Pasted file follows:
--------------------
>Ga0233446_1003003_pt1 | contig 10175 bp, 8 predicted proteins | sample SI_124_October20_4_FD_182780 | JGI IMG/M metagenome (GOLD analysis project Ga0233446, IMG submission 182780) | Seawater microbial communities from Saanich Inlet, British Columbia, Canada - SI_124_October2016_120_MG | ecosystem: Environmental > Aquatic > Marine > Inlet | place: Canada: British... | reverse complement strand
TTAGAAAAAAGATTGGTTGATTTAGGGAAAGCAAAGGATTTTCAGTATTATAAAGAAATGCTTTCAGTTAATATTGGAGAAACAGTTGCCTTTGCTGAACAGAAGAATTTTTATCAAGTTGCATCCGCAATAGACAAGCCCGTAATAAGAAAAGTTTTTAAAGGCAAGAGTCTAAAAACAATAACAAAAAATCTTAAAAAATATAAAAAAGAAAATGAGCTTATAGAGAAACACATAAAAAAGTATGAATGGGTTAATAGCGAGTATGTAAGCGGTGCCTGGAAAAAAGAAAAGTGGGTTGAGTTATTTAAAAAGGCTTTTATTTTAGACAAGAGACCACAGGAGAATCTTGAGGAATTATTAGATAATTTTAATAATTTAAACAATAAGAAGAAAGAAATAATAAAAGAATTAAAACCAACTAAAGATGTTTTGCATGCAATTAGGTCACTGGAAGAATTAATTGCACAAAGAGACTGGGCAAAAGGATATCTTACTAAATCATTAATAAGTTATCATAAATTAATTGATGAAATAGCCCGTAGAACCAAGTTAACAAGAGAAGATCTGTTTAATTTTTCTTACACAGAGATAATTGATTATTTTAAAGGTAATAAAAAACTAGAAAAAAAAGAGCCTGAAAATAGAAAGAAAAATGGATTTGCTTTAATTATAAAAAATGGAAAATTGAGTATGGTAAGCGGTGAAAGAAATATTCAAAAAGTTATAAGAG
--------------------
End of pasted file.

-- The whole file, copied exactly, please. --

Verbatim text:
>Ga0233446_1003003_pt1 | contig 10175 bp, 8 predicted proteins | sample SI_124_October20_4_FD_182780 | JGI IMG/M metagenome (GOLD analysis project Ga0233446, IMG submission 182780) | Seawater microbial communities from Saanich Inlet, British Columbia, Canada - SI_124_October2016_120_MG | ecosystem: Environmental > Aquatic > Marine > Inlet | place: Canada: British... | reverse complement strand
TTAGAAAAAAGATTGGTTGATTTAGGGAAAGCAAAGGATTTTCAGTATTATAAAGAAATGCTTTCAGTTAATATTGGAGAAACAGTTGCCTTTGCTGAACAGAAGAATTTTTATCAAGTTGCATCCGCAATAGACAAGCCCGTAATAAGAAAAGTTTTTAAAGGCAAGAGTCTAAAAACAATAACAAAAAATCTTAAAAAATATAAAAAAGAAAATGAGCTTATAGAGAAACACATAAAAAAGTATGAATGGGTTAATAGCGAGTATGTAAGCGGTGCCTGGAAAAAAGAAAAGTGGGTTGAGTTATTTAAAAAGGCTTTTATTTTAGACAAGAGACCACAGGAGAATCTTGAGGAATTATTAGATAATTTTAATAATTTAAACAATAAGAAGAAAGAAATAATAAAAGAATTAAAACCAACTAAAGATGTTTTGCATGCAATTAGGTCACTGGAAGAATTAATTGCACAAAGAGACTGGGCAAAAGGATATCTTACTAAATCATTAATAAGTTATCATAAATTAATTGATGAAATAGCCCGTAGAACCAAGTTAACAAGAGAAGATCTGTTTAATTTTTCTTACACAGAGATAATTGATTATTTTAAAGGTAATAAAAAACTAGAAAAAAAAGAGCCTGAAAATAGAAAGAAAAATGGATTTGCTTTAATTATAAAAAATGGAAAATTGAGTATGGTAAGCGGTGAAAGAAATATTCAAAAAGTTATAAGAG